MORE than 7000 Queensland children waited too long for treatment at hospital emergency departments last month, data shows.

The latest hospital performance snapshot reveals an average of 22 per cent of kids aged 14 and under who present to the state’s emergency departments wait longer than “clinically recommended”.

This includes 19 per cent of patients triaged as category-two “imminently life-threatening”, who should be seen within 10 minutes, and 31 per cent of those deemed category-three “potentially life-threatening”.

However all category-one patients, the most seriously sick or injured, were seen within the clinically recommended time.

Data for individual hospitals shows Caboolture, Toowoomba and Redcliffe hospitals were the worst performers in October, with 35 per cent of children not seen on time.

The Sunshine Coast University Hospital, the state’s best performer, failed to see 23 per cent of children within the recommended timeframe.

At the Queensland Children’s Hospital, a whopping 30 per cent of emergency department patients waited too long.

The Courier-Mail revealed last month that almost every hospital across the state was failing to meet critical benchmarks for emergency department and surgery waiting times.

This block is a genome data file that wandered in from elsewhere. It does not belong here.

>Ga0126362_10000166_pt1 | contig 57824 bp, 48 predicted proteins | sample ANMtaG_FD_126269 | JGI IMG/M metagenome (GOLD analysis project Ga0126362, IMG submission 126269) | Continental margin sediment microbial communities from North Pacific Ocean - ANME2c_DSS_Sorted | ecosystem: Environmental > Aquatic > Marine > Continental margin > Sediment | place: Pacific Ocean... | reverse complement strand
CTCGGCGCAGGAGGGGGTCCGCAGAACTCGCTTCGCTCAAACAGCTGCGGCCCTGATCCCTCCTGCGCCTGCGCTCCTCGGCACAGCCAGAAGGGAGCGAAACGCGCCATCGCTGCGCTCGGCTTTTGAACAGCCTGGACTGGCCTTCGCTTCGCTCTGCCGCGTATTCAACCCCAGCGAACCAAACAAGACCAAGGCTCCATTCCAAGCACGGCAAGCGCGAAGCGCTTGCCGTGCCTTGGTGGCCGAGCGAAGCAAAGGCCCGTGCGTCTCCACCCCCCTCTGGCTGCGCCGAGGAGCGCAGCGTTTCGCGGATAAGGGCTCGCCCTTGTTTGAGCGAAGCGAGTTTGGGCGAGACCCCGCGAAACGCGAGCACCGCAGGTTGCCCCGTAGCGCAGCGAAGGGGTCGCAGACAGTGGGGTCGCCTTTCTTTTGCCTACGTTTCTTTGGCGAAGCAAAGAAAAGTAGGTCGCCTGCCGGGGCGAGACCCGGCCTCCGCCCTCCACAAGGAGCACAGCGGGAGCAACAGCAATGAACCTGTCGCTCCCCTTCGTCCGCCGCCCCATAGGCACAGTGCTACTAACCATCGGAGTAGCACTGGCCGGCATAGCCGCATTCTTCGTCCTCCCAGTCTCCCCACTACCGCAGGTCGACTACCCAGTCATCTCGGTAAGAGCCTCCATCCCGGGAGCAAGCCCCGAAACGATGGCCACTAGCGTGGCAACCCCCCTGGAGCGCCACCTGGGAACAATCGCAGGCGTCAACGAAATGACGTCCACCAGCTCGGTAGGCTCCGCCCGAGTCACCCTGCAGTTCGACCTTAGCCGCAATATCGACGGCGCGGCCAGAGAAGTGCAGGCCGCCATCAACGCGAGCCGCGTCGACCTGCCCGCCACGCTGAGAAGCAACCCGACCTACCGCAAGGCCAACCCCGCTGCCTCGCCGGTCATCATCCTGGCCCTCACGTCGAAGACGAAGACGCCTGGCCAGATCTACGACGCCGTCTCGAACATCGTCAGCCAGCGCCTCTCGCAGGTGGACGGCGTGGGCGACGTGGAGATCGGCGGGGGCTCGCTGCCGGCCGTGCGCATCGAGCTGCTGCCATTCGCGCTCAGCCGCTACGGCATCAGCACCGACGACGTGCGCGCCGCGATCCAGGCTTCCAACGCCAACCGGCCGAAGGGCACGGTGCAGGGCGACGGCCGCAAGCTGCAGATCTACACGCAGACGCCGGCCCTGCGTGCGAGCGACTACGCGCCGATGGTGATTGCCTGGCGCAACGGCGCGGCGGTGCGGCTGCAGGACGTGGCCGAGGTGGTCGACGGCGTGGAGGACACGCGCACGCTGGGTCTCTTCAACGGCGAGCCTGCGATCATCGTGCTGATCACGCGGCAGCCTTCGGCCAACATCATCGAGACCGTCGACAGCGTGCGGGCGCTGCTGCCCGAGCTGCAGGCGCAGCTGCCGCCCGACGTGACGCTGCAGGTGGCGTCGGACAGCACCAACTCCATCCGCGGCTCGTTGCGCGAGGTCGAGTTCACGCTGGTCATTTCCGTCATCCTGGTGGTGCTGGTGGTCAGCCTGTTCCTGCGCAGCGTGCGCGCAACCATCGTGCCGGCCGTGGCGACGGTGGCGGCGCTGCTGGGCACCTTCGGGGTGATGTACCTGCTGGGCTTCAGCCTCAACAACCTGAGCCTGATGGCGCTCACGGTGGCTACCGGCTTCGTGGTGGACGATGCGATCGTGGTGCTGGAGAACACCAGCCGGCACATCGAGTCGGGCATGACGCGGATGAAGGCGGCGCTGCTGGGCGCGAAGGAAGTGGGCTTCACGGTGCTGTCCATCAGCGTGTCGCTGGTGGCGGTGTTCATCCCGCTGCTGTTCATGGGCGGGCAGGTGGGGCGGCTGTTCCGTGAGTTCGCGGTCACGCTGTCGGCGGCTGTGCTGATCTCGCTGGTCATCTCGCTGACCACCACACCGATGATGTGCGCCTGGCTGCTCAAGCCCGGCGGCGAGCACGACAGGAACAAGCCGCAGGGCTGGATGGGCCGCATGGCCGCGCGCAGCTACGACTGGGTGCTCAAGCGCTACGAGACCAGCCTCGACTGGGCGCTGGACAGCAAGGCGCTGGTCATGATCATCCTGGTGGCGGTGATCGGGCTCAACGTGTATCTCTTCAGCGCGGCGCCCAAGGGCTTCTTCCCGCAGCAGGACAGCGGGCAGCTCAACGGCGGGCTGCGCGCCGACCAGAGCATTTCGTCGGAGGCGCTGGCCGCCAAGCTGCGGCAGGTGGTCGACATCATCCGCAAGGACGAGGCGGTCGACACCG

Opposition Leader Deb Frecklington said the Government’s priority should be making sure our sickest kids receive the emergency care they needed.

“As a mother, it breaks my heart that we have kids with cancer and other serious health issues being treated in kitchens because of a chronic bed shortage,” she said.

A Queensland Health spokeswoman defended the data, saying the majority of children who attend Queensland’s hospitals were seen on time.

“Last month all urgent cases involving children 14 and under were seen within clinically recommended time frames,” she said.

“Queensland’s emergency department doctors and nurses work tirelessly to make sure all critically ill people are seen on time.

“They do a tremendous job of taking care of Queenslanders when they are sick.”

In 2017-18 Queensland emergency departments saw more than 1.9 million patients — an increase of 3.2 per cent over the previous year.

Opposition health spokeswoman Ros Bates, a former nurse, said Labor’s priorities were “all wrong”.

On average, of the 155,000 ED presentations across Queensland public hospitals every month, 32 per cent are ailments a GP could treat.